For most adult learners, the alto or tenor saxophone is a great choice. These are the easiest to learn. And tenor or alto saxophones that you’re going to see most commonly in an ensemble. So if you get to play in a community band, alto or tenor saxophone is going to be an easier choice for you.
If you can’t decide, I suggest you opt for the new alto saxophone, just because it’s a little bit easier to manage. It’s a great way to develop your skills because the mouthpiece is a nice, easy size that suits everybody.
For younger players, I always recommend they learn to play the alto saxophone because it’s easier to manage. It’s smaller, and it’s lighter. It’s easier to carry and handle. If you’re a smaller person, you might find the alto suits you better too.
The thing that I’ve noticed from so many students coming through Sax School is that most people will start on one saxophone and then progress to another saxophone. So if you do start on the alto saxophone, after six months, you might be ready to transition onto a tenor as well, or maybe add a soprano sax or bari sax into your repertoire.
Read our review of a great Jean-Paul beginner alto sax here.
The tenor saxes are bigger than the alto but are another really popular choice for a beginner sax player. Tenor saxophones have larger reeds compared to the alto saxophone. The tenor sax has a full, deep, and rich sound, while the alto sax has a higher-pitched sound.
Tips for Buying a Saxophone
Now, whatever saxophone you choose to start with, there are a couple of things that I think are super important.
The first thing is to make sure you get the best saxophone that you can afford. It doesn’t need to be a pro-level instrument made by popular brands, but you should try and get a good one. Talk to your local music shop and get some advice from them because there’s a good chance that they’re going to be giving you support with that woodwind instrument when it needs maintenance or repair.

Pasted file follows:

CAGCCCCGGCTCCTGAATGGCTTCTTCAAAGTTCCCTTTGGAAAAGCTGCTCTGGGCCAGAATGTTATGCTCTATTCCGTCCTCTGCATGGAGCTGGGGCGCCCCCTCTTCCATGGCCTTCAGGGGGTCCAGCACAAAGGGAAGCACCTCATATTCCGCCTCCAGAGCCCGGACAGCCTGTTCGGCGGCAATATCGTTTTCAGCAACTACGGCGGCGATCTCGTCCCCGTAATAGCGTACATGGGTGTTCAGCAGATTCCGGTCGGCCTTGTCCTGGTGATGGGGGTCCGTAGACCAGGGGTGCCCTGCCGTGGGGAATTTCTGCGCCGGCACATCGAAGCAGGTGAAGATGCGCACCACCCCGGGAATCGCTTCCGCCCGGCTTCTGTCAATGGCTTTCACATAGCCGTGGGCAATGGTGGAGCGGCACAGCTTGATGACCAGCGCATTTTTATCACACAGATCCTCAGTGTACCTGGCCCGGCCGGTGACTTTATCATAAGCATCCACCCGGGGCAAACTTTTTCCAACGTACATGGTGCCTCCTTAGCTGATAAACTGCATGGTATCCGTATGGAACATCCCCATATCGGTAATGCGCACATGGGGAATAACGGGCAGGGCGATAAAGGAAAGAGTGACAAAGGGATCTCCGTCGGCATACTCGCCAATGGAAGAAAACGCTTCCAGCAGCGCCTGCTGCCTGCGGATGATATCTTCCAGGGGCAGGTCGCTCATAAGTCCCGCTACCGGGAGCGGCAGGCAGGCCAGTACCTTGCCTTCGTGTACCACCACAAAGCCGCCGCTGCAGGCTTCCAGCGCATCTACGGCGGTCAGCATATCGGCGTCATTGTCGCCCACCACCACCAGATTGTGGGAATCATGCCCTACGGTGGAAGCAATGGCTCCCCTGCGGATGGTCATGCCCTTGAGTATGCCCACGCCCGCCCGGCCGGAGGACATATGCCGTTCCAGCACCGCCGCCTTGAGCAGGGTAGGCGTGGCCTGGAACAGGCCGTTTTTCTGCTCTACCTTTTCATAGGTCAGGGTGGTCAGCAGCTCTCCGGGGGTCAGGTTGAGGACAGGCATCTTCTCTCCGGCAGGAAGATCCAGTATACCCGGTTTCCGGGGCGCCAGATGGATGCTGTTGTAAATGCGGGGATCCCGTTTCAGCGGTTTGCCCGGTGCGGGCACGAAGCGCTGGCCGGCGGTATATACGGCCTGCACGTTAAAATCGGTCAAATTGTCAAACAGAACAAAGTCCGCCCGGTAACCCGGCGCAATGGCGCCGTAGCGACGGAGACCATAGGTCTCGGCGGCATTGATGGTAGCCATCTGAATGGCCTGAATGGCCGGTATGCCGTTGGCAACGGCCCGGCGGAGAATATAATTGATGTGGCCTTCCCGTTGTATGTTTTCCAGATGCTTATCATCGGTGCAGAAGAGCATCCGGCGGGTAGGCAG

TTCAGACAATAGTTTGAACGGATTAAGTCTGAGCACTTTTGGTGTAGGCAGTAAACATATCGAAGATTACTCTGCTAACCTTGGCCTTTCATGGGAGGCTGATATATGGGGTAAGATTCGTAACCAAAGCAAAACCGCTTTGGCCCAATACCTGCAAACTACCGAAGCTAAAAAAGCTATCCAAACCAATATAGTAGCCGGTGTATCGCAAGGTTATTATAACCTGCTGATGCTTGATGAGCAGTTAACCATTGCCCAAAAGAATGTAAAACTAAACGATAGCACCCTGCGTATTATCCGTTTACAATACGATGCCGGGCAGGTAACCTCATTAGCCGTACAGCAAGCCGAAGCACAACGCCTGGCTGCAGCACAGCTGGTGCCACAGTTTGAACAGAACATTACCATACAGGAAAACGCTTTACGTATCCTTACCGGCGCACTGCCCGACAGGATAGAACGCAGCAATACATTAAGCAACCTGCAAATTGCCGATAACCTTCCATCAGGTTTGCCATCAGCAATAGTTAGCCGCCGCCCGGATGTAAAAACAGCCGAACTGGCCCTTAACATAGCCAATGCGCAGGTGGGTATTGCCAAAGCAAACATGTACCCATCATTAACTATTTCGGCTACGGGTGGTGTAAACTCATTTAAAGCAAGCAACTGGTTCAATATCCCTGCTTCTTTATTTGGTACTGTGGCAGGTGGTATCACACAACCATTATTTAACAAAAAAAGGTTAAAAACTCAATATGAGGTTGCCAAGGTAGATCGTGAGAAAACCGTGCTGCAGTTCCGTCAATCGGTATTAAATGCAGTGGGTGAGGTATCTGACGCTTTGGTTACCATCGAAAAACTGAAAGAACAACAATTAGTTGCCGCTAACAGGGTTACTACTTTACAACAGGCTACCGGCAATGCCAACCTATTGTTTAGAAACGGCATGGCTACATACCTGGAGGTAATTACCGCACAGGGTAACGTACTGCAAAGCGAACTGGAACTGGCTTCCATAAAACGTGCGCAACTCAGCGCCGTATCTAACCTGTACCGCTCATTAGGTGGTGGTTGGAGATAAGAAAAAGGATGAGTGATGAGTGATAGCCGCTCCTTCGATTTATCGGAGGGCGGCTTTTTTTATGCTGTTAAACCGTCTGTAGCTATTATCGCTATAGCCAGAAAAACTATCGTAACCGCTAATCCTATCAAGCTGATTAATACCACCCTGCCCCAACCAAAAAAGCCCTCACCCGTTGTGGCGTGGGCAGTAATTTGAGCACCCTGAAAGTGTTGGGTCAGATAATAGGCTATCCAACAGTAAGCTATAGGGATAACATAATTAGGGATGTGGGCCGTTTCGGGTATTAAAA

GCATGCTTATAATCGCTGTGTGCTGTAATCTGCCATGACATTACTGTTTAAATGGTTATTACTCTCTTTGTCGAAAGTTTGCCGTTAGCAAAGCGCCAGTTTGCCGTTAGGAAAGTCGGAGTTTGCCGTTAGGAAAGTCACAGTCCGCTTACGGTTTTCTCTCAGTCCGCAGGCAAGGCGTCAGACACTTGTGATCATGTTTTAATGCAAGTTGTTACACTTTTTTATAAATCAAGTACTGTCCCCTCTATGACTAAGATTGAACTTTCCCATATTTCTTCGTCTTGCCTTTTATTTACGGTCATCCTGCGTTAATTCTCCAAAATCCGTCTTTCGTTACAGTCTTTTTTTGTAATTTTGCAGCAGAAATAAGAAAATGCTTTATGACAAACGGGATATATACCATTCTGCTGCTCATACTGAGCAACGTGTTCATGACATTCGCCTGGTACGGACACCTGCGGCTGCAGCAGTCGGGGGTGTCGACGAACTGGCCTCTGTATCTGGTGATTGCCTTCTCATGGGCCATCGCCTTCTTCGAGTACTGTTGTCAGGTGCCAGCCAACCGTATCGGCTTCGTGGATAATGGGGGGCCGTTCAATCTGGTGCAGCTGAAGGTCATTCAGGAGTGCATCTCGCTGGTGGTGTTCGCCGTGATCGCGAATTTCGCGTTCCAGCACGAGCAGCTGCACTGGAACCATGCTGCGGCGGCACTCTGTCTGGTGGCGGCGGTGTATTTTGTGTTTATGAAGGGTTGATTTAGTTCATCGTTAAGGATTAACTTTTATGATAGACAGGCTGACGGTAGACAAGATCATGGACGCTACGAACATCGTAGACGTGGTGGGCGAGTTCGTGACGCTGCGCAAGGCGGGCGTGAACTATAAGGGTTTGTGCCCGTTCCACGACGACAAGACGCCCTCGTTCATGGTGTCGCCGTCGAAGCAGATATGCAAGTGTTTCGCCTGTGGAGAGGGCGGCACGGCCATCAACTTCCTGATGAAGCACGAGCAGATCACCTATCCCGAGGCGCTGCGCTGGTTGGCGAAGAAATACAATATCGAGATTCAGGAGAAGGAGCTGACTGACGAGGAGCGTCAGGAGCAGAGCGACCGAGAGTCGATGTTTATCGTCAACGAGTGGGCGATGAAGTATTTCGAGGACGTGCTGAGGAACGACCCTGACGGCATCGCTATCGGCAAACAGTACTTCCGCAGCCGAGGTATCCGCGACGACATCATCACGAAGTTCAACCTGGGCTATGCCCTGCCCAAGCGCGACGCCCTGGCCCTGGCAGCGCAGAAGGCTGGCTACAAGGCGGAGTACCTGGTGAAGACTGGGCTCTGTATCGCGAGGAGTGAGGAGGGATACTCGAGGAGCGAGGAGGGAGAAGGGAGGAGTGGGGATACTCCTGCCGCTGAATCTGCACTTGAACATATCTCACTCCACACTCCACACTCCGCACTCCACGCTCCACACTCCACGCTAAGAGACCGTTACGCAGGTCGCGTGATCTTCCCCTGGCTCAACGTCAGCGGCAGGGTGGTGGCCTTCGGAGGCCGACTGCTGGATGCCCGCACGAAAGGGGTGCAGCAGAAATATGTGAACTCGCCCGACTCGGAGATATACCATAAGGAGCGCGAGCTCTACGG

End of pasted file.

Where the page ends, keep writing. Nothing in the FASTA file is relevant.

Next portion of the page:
And don’t forget that you don’t need to buy a new saxophone. Used Saxophones are actually definitely worth considering because a good, well-maintained saxophone will last a really long time. I’ve had my saxophone for 30 years! And it’s done thousands and thousands of gigs and been around the world twenty times. A good, well-maintained saxophone will last a long time.
You can get our free saxophone buying guide from our LOCKER – just sign up below.
Support for Learning Saxophone
The second thing is super important. You must make sure that you get some great resources and support from professional musicians when you’re learning. Unless you’ve got the support of a great teacher, a great community of players in the music industry, and some excellent learning resources, it’s easy to get frustrated and stop playing. And we really don’t want that.
I want you to keep going with your playing with the music written with sax. If you want to know how to learn to play the saxophone, Sax School is here. Our membership community is such an important part of learning. People can get involved with thousands of players from all around the world and get support and feedback, which is really important.
Now to help get you started, I’ve got a saxophone lesson called the Ultimate Saxophone Toolkit. These are some of my favorite lessons, and there are a bunch of things in there to get you started, including a Quick Start Guide to Saxophone that’ll get you up and playing notes and a great tune super fast. It’s free.
It’s been used by thousands of players, and everyone loves to use it – it will really help you.
Whichever saxophone you start with, keep practicing and have fun.
Disclaimer: Some links are “affiliate links,” which means Sax School may make a small commission on any sales.